Helping refugees stay hidden

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Helping refugees stay hidden


In February 2012, the personal information of 10,000 people applying for refugee status was shown on the Australian Department of Immigration’s website. That information was supposed to be kept confidential. The situation escalated when it was confirmed that 16 countries, including a Middle Eastern country known for human rights abuse, downloaded the data. The Australian authorities claimed that it was a mistake.

The punishment of kin for the offense of a family member is an ancient practice. In the old days, three generations were punished in Korea. Nine generations were held responsible in China. While it may sound like an Asian tradition, that is not the case. In Germany and Russia, when a member of a tribe committed a crime, the entire clan was punished. Based on this legacy, Adolf Hitler created the Sippenhaft law to punish the family members of so-called traitors during World War II. In the Soviet Union under Joseph Stalin, the families of people who helped others escape or failed to inform on their neighbors were punished with five to 10 years in prison.

But while guilt-by-association punishment disappeared in both countries, there are still places with similar laws. North Korea is one of them. The families of defectors are sent to concentration camps or executed. When Hwang Jang-yeob, a former Workers’ Party secretary, defected, 600 of his relatives and friends were purged. Aside from North Korea, there are a few repressive states that persecute the families of those who seek refuge abroad. That is why the Office of the United Nations High Commissioner for Refugees urges countries to protect the personal information of refugees. Korea has a similar guideline for North Korean defectors.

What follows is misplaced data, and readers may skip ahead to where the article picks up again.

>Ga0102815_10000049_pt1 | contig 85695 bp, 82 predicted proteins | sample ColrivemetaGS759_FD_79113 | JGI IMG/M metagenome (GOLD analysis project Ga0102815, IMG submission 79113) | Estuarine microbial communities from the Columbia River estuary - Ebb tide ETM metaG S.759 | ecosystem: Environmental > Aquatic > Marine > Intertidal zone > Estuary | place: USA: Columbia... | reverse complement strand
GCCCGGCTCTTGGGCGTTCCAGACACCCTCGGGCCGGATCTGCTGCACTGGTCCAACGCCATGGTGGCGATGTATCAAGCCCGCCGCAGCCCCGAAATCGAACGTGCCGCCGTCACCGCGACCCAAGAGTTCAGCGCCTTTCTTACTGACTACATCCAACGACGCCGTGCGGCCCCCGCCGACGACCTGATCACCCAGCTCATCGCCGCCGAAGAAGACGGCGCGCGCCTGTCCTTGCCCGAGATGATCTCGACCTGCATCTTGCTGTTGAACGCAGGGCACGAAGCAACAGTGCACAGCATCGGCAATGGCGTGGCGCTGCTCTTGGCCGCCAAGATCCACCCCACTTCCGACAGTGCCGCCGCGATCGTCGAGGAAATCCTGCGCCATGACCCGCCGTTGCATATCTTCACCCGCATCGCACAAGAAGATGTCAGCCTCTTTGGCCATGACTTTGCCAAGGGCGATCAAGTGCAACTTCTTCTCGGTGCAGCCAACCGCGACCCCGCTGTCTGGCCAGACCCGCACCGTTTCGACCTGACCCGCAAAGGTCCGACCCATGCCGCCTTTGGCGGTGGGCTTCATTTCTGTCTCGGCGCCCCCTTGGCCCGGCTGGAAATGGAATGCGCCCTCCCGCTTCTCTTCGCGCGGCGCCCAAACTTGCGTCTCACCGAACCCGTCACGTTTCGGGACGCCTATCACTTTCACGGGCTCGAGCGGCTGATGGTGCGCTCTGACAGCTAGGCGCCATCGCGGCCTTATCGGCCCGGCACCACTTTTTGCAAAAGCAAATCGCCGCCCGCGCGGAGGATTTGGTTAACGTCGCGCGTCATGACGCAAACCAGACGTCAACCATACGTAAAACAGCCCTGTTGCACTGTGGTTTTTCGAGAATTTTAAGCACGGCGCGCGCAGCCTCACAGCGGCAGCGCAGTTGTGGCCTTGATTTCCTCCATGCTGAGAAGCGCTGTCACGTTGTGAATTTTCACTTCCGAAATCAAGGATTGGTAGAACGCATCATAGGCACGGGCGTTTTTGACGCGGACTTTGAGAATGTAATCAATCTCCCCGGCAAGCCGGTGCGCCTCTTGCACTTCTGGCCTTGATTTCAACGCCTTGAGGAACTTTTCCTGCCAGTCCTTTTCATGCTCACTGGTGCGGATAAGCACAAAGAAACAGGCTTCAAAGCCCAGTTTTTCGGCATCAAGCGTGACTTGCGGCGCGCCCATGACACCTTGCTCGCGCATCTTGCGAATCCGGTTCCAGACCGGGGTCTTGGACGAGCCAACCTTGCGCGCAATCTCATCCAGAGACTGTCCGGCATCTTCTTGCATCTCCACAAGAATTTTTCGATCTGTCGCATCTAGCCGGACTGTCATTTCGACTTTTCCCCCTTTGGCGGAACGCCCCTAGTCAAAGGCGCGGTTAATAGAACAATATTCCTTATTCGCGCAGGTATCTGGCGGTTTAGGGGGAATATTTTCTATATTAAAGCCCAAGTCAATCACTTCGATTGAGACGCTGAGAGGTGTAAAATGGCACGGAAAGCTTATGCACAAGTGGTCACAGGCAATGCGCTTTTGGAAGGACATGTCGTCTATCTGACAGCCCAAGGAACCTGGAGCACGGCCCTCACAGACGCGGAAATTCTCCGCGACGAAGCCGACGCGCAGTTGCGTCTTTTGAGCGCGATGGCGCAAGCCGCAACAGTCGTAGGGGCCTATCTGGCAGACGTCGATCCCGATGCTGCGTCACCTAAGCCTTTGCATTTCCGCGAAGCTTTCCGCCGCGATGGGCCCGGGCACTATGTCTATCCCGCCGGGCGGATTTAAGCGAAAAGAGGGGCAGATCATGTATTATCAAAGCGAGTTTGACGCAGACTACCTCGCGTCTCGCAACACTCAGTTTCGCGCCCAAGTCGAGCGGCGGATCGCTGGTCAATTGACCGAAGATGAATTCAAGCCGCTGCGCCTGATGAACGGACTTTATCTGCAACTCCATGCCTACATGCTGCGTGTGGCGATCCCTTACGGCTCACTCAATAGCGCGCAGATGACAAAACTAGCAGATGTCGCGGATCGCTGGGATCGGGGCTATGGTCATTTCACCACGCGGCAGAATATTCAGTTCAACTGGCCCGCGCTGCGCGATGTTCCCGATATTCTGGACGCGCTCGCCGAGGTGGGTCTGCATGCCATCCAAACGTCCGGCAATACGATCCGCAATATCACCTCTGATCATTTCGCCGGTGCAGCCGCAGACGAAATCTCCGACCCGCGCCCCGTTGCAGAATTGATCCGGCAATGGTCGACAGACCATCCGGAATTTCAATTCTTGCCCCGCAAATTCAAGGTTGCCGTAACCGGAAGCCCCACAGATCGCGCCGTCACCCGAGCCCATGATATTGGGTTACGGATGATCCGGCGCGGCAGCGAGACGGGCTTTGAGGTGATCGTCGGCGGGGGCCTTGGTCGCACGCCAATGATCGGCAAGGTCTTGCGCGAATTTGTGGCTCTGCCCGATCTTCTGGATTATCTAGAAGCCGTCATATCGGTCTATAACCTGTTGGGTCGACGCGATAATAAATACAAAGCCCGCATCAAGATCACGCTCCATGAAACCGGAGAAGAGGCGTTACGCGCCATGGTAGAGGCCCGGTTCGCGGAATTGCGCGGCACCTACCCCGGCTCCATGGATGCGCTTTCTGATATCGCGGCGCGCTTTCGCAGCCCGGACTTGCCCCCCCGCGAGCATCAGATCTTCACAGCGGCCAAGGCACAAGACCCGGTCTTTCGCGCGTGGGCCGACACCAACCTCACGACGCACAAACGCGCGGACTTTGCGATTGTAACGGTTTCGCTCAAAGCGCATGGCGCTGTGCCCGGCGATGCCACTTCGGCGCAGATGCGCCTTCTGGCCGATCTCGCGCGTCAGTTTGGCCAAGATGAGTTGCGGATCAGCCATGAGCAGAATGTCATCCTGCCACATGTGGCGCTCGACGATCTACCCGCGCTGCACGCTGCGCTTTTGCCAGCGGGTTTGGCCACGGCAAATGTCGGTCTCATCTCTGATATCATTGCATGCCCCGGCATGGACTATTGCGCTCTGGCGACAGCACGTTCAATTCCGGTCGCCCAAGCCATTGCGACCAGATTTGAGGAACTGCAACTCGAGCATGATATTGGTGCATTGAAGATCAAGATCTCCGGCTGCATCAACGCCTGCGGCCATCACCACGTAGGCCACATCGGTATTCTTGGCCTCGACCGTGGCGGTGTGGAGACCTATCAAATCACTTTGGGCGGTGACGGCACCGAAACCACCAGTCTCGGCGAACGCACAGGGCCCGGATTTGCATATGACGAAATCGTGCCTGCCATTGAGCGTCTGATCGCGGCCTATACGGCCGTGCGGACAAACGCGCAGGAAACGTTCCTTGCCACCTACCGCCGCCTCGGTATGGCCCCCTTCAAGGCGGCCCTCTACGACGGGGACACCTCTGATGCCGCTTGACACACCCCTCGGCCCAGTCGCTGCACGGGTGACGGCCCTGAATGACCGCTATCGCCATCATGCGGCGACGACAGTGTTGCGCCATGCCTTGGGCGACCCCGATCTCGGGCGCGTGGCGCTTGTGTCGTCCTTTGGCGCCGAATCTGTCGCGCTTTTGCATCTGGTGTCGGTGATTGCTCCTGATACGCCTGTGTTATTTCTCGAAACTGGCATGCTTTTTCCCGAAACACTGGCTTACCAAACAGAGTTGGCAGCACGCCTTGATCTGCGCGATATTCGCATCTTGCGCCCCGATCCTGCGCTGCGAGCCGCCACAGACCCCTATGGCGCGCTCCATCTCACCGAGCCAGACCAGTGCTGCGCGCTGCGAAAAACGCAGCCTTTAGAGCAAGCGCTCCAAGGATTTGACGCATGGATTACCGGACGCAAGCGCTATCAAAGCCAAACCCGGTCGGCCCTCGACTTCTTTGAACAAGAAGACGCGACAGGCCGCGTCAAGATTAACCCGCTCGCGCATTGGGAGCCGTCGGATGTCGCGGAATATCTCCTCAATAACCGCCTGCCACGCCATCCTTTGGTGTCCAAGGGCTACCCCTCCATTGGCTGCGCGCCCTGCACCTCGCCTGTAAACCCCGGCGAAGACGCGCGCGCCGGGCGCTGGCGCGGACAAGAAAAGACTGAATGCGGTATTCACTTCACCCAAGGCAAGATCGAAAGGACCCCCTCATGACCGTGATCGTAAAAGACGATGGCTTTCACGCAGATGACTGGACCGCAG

However, that principle is often ignored, and some defectors have appealed to the National Human Rights Commission about it. In 2006, a family of seven North Koreans escaped on a wooden boat, and the military leaked the information to the media. As a result, their relatives were punished. The commission acknowledged the claim and officially ordered the authorities to come up with plans to prevent such incidents.

But earlier last month, the Ministry of Unification said that 13 staff members of a North Korean restaurant in China defected to Seoul. This was information that should have remained confidential, and the announcement was criticized as a strategic move related to the general election.

As that controversy died down, the media reported on May 23 that three more staff members of a North Korean restaurant escaped from China. On Sunday, another report came out that one of the defectors was the daughter of a North Korean actress. The reports are thoughtless. Does anyone care that the families of defectors are sent to concentration camps or face execution?

JoongAng Ilbo, May 30, Page 31

*The author is an editorial writer for the JoongAng Ilbo.


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